Who built the Russian ‘Devil’s Town’?

Dmitry Karpunin
Despite its name, “Devil’s Town” was built by neither demons nor even people. It is all the work of nature, and today it is considered as one of the main attractions in the Urals region.

There is one unique town in Russia’s Perm Krai (Region) in the western Urals with narrow streets and wide avenues, a square and a gate. The thing is, it wasn’t built by people. This complex of huge stones with clefts in the rocks that looks like a real town is in fact a creation of Mother Nature.

There are several legends about the birth of this so-called Stone Town. One of them says that in ancient times a big, beautiful town stood in its place. All inhabitants adored it, except for the king’s daughter, who couldn’t see it since she was blind. An evil and insidious sorcerer promised the king to heal the princess. But the moment he did, he turned the whole town and its people into stones. The princess could finally enjoy the beautiful, but alas, stone town.

Stone Town is also known under its ancient name “Devil’s Town”. Another legend tells about the devil, who bet with a nobleman that he would build a town during one night. But suddenly a rooster crows long before dawn. Frightened, the devil runs away, leaving the town unbuilt. For years locals believed that such place could have been created only by demons and tried to avoid it.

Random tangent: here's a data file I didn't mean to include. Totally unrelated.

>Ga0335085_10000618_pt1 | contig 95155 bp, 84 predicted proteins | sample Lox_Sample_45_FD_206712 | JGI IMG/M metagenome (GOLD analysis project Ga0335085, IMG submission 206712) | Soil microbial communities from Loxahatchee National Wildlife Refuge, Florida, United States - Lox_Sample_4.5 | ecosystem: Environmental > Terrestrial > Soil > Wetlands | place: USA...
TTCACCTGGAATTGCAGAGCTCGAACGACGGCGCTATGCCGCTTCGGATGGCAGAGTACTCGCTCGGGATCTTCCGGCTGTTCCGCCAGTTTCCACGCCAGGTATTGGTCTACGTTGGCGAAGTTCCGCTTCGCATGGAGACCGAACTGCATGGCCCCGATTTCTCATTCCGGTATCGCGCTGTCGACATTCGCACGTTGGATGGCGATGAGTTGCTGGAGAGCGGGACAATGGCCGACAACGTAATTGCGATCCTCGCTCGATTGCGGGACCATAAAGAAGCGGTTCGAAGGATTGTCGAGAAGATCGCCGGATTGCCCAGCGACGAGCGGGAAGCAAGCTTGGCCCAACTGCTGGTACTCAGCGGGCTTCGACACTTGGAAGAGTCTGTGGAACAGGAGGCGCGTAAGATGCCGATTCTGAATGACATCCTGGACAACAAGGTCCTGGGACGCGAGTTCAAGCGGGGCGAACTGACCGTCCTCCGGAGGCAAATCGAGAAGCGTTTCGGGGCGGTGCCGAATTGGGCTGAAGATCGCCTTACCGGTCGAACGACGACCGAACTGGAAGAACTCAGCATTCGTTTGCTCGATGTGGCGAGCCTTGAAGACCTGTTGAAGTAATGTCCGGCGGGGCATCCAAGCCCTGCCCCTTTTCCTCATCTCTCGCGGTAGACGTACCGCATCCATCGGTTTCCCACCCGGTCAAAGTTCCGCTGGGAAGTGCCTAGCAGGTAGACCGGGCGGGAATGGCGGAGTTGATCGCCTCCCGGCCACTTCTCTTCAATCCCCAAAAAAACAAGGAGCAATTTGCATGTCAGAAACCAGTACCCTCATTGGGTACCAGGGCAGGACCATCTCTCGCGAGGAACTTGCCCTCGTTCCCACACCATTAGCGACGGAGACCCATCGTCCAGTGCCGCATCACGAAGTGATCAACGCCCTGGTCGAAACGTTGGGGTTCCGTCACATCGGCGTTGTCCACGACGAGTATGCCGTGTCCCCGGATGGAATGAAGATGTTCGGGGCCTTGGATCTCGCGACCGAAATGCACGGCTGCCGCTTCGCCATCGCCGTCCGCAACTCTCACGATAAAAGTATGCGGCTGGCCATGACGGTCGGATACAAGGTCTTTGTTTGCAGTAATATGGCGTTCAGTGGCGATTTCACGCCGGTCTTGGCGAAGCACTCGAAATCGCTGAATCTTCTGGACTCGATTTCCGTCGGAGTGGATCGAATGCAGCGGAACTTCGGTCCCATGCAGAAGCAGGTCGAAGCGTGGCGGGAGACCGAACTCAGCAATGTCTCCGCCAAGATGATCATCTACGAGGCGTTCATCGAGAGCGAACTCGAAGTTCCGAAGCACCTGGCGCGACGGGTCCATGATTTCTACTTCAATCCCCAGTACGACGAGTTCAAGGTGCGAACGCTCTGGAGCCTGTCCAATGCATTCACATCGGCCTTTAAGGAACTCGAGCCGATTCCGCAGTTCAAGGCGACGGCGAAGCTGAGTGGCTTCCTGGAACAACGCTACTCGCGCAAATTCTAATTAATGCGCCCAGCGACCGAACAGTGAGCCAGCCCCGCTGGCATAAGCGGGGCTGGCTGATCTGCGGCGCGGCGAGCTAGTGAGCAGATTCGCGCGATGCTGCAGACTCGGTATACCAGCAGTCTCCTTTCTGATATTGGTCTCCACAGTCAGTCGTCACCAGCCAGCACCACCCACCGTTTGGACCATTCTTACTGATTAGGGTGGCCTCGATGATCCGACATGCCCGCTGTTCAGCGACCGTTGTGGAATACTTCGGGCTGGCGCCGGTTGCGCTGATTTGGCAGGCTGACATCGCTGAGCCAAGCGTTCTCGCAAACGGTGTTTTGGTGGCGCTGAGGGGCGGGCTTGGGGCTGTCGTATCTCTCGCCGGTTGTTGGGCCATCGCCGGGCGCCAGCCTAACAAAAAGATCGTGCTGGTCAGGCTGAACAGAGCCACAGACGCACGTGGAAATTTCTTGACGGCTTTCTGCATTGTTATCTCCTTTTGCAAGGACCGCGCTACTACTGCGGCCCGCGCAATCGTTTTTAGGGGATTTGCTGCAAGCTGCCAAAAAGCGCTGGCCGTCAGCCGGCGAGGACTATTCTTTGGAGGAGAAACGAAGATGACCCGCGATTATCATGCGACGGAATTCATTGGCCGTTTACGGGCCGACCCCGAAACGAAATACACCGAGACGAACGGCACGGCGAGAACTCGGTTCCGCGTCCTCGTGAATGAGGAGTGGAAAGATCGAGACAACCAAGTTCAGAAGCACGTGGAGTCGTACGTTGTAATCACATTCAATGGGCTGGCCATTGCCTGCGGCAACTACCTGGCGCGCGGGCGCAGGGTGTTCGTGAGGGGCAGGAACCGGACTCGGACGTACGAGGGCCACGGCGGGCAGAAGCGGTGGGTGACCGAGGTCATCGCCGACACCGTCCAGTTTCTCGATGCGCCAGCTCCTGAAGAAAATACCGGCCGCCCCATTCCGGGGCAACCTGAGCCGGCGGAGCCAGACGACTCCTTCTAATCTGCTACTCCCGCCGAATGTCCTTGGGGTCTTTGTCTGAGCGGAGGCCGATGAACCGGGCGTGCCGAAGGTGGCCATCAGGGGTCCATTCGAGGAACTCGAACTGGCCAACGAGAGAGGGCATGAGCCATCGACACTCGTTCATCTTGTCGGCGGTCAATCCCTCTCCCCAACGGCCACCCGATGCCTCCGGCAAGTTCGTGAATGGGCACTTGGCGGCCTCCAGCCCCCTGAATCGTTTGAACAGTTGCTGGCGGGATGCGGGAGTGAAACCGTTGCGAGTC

In reality, the town was created by the river and wind, which millions years ago polished these perfectly straight “streets” and “avenues” in the rocks. The “houses” are on average 8-12 meters high. Some of them are so close to each other that one can jump between them; others are spanned by small bridges.

Stone Town has two “districts”: Big Town and Small Town, 150 meters apart. It takes hours to walk all the way around both of them. Stone Town is a real labyrinth and one can easily get lost there. Unfortunately, no town maps have ever been published.

Stone Town isn’t deserted. Among its inhabitants are “Big turtle,” “Small turtle,” “Rat,” and “Seal.” Such names were given by the locals to rocks shaped like these animals. Once a traveler enters the “gates,” he finds a local guard known as “Idol.”

Besides Stone Town being a major tourist attraction, it hosts several summer events: annual rock climbing competitions and the “Mysteries of the Krestovaya Mountain” theater festival. Surrounded by natural scenery, the actors perform right there on the rocks.

The “roofs” of Stone Town offer incredible views of the local Ural taiga. Tourists say the best seasons to visit “Devil’s Town” are autumn and winter, when it is especially beautiful.

Paradoxically, Stone Town, once carved by water, is practically waterless nowadays. Two small sources near the town’s main “square” and in its most distant part can’t satisfy the needs of the numerous tourists who camp there — they should bring water with them.

To reach Stone Town, one should first take a bus from Perm to the town of Chusovoy, and then switch transport to the village of Usva, from where it is a 2 km walk.

Perm is the closest major city to Stone Town. It is both an industrial powerhouse and one of Russia’s major cultural centers. Read how to spend a perfect weekend there.

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